Lisa Randall’s new book Knocking on Heaven’s Door touches on this subject quite a bit. Here are some quotes of hers you may be interested in.
“For a scientist, material mechanistic elements underlie the description of reality. The associated physical correlates are essential to any phenomenon in the world. Even if not sufficient to explain everything, they are required.”
“The materialist viewpoint works well for science. But it inevitably leads to logical conflicts when religion invokes a God or some other external entity to explain how people or the world behave. The problem is that in order to subscribe both to science and to a God–or any external spirit–who controls the universe or human activity, one has to address the question of at what point does the deity intervene and how does he do it.”
“Clearly people who want to believe that God can intervene to help them or alter the world at some point have to invoke nonscientific thinking. Even if science doesn’t necessarily tell us why things happen, we do know how things move and interact. If God has no physical influence, things won’t move. Even our thoughts, which ultimately rely on electrical signals moving in our brains, won’t be affected….”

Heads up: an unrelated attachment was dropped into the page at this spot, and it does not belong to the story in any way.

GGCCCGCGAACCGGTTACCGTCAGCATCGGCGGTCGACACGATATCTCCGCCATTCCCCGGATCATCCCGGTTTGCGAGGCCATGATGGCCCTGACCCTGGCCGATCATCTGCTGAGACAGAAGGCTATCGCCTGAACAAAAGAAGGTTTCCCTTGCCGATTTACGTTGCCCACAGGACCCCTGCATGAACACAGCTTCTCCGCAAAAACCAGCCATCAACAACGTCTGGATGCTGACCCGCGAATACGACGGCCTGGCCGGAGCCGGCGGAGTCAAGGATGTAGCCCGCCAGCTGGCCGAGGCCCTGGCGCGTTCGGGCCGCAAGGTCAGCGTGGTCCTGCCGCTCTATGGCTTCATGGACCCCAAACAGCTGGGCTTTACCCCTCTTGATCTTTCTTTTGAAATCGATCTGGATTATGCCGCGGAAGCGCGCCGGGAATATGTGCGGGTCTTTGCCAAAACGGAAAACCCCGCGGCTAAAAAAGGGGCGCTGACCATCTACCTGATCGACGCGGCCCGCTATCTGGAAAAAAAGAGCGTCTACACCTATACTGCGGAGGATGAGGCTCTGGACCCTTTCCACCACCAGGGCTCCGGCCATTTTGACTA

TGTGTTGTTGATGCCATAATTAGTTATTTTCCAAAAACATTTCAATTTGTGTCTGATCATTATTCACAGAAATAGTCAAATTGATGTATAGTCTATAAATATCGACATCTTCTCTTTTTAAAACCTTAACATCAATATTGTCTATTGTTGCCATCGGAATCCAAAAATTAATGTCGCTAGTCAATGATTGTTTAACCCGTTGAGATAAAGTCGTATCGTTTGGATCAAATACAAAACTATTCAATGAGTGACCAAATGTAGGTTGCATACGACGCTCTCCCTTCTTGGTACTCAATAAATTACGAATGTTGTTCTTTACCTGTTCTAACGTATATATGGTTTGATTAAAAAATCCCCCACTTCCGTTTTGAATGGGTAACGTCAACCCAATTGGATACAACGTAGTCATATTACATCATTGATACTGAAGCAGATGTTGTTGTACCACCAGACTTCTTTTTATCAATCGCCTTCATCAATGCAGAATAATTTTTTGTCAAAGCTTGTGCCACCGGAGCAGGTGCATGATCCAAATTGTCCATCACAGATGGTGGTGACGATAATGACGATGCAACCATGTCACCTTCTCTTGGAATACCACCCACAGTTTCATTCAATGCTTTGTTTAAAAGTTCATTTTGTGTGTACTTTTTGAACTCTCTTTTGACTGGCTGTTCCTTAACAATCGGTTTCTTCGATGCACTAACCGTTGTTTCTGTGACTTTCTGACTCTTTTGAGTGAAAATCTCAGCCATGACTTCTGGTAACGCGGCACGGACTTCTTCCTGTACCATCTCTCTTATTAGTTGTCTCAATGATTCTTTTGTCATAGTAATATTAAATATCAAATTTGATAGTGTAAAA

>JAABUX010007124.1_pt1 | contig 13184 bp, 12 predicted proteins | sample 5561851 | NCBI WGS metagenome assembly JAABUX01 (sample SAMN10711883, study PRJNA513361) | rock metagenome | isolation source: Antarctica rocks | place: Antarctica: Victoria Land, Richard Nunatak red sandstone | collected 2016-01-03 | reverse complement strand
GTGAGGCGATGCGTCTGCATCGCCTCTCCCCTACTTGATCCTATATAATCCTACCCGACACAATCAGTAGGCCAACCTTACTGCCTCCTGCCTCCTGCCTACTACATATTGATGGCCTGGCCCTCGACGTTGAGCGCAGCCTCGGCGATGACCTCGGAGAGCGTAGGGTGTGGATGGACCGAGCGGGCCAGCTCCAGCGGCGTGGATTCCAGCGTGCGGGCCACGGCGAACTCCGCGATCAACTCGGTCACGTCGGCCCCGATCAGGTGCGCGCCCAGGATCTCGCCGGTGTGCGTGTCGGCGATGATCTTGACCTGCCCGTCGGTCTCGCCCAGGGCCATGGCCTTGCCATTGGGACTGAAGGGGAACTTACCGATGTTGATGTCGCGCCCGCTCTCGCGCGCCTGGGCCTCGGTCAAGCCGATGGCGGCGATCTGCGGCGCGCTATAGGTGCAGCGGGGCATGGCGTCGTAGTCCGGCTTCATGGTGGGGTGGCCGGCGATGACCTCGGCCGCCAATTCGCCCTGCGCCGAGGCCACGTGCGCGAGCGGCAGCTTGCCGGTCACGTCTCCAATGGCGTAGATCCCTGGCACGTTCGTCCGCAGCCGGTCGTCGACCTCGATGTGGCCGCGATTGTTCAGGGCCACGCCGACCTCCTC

“If such external influences are intrinsic to religion, then logic and scientific thought dictate that there must be a mechanism by which this influence is transmitted. A religious or spiritual belief that involves an invisible undetectable force that nonetheless influences human actions and behavior or that of the world itself produces a situation in which a believer has no choice but to have faith and abandon logic–or simply not care.”
“This incompatibility strikes me as a critical logical impasse in methods and understanding. Stephen Jay Gould’s purportedly “nonoverlapping magisteria”–those of science, covering the empirical universe, and religion, extending into moral inquiry–do overlap and face this intractable paradox too.”
“Empirically based logic-derived science and the revelatory nature of faith are entirely different methods for trying to arrive at truth. You can derive a contradiction only if your rules are logic. Logic tries to resolve paradoxes, whereas much of religious thought thrives on them. If you believe in revelatory truth, you’ve gone outside the rules of science so there is no contradiction to be had.”